For a month, U.S. officials in Bogotá told Colombian journalist Hollman Morris that his request for a U.S. visa to study at Harvard as a prestigious Nieman Fellow had been denied on grounds relating to terrorist activities as defined by the U.S. Patriot Act, and that the decision was permanent and that there were no grounds for appeal. It was the first time in the storied history of the Nieman Foundation that a journalist had been prohibited from traveling not by his own nation, such as, say, South Africa’s apartheid regime back in 1960, but by ours, noted Nieman Curator Bob Giles in the Los Angeles Times.
A coalition of groups including the Nieman Foundation, Human Rights Watch, CPJ, the Dart Center for Journalism and Trauma (where Morris was also a fellow), the Open Society Institute, the Knight Foundation, the Knight Center for Journalism in the Americas, the Inter-American Press Association, the American Civil Liberties Union, PEN American Center, the Washington Office on Latin America, and the North American Congress for Latin America rallied to Morris’ defense, publicly and privately imploring U.S. agencies to reverse the decision. Last week, the multilateral Organization of American States also asked the State Department to grant Morris the visa.
Morris wrote this afternoon in an e-mail to the above groups: “I just got out of the U.S. Embassy and they gave me the visa.” He went on: “I am very happy, and I know none of this would have been possible without you.”
CPJ and other groups are happy, too. Although the month-long denial of the visa raises questions that remain unanswered. Such as: Did U.S. officials accept information provided by their Colombian counterparts without independently verifying the claims? Did U.S. officials follow Colombia’s lead by (albeit temporarily) red-baiting one of Colombia’s most respected and critical journalists?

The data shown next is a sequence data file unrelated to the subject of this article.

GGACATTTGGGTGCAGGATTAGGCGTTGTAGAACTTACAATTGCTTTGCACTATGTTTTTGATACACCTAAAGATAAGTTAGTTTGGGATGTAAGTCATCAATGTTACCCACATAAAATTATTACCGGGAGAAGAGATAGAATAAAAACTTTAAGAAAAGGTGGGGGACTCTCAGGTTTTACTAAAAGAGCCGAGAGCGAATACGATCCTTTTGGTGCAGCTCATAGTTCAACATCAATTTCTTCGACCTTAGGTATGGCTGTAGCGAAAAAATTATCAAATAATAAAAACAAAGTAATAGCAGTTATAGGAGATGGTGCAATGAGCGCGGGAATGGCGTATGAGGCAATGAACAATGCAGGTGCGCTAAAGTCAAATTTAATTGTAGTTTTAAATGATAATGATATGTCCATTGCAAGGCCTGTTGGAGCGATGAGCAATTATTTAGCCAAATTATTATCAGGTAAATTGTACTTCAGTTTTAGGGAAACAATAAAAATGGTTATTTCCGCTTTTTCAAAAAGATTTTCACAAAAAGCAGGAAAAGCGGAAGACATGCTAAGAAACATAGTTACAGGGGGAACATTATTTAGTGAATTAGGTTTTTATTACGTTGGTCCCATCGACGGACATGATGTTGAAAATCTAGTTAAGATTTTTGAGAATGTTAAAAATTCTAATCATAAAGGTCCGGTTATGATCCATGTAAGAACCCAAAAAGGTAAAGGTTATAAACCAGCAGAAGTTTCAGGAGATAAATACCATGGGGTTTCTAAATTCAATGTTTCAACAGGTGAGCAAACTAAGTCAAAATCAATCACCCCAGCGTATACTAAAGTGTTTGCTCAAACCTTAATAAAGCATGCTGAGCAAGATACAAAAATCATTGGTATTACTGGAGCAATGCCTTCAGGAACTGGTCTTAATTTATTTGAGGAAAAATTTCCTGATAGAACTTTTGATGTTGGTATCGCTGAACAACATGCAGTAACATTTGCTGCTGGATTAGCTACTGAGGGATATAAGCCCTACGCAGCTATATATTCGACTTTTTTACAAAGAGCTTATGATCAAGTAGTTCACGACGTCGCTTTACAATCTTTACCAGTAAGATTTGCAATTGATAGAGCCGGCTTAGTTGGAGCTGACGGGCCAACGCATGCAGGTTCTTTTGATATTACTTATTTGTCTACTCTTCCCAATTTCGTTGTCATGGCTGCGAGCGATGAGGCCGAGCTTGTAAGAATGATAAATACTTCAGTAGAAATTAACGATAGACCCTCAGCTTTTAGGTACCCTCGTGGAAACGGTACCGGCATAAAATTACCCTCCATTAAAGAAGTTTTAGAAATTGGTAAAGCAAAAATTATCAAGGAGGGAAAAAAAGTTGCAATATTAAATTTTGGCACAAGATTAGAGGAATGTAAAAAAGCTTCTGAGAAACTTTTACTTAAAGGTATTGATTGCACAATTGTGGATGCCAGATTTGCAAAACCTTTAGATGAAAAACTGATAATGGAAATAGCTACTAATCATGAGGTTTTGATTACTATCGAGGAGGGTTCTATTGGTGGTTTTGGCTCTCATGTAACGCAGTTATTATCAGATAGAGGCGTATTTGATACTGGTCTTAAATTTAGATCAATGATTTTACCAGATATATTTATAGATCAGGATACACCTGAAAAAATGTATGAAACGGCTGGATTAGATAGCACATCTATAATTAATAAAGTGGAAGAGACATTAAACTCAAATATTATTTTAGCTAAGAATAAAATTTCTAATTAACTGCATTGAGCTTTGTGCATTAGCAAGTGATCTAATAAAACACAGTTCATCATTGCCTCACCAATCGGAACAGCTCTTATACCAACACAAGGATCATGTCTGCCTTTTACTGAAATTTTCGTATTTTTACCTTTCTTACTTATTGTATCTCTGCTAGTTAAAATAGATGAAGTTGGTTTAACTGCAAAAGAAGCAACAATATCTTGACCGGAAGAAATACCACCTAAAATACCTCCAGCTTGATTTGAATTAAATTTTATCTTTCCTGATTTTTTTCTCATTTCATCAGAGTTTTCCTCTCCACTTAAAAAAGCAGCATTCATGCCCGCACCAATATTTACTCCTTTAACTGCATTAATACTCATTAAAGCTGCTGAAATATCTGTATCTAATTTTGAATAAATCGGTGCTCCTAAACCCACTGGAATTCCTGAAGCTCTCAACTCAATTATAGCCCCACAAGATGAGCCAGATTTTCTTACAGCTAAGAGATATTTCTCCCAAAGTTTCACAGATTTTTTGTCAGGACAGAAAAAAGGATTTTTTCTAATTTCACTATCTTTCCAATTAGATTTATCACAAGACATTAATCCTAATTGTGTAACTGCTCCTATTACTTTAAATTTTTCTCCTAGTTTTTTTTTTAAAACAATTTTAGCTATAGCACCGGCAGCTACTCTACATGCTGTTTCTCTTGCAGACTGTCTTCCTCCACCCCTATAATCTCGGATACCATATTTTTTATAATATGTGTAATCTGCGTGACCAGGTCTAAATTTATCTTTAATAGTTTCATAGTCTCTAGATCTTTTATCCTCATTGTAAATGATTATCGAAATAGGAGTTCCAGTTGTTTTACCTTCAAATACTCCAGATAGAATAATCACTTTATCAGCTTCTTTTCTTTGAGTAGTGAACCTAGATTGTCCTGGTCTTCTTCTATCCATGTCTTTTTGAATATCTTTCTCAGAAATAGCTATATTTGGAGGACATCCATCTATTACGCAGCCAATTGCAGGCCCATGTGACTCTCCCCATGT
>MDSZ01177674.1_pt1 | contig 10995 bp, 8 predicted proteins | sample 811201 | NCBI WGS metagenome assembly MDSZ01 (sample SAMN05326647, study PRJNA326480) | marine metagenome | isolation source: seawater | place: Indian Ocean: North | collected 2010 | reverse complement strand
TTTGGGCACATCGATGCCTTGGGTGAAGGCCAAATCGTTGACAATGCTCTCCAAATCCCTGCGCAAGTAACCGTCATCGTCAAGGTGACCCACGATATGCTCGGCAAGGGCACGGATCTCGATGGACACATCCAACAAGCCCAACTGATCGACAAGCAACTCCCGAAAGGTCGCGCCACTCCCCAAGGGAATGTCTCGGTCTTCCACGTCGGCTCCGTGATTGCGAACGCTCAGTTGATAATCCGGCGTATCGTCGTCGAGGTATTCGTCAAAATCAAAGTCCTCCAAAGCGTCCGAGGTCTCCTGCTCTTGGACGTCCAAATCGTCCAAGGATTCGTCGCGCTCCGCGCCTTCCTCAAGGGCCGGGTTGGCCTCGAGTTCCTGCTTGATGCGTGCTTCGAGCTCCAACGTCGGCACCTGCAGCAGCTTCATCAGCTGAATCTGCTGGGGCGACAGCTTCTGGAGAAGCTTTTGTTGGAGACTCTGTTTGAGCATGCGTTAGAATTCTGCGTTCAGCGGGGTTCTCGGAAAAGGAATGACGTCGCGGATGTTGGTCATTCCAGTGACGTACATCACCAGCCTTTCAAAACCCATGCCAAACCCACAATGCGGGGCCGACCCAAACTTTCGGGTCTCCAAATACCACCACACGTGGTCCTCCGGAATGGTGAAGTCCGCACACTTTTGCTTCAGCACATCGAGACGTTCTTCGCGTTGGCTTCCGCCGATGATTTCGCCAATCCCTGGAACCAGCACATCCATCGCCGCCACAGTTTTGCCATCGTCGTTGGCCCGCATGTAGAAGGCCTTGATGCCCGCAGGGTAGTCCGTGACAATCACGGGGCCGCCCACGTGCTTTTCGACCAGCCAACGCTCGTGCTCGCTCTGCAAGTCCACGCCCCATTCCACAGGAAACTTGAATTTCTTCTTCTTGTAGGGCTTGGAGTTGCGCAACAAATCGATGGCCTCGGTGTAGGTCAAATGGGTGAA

After news of the U.S. visa denial broke in Colombia, more than a few callers on radio and television talks threatened Morris’ life saying the U.S. decision was confirmation of his alleged “terrorist” ties.
This is a charge has been levied against Morris before, by Colombian officials as high-ranking as President Alvaro Uribe, who has accused Morris of being “an accomplice of terrorism” over his reporting of the Colombia’s leftist guerrillas. But human rights groups suspect that senior Colombian officials have really lashed out at Morris over his reports on rightist paramilitary forces linked to senior Colombian government officials. At the same time, Morris was one of the Colombian journalists who was spied on and had phone calls and e-mails intercepted by Colombia’s Department of Administrative Security under the Uribe administration.
Morris has frequently visited the United States, including in 2007 when he received the Human Rights Defender Award from Human Rights Watch. Morris’ Nieman Fellowship at Harvard starts in the fall.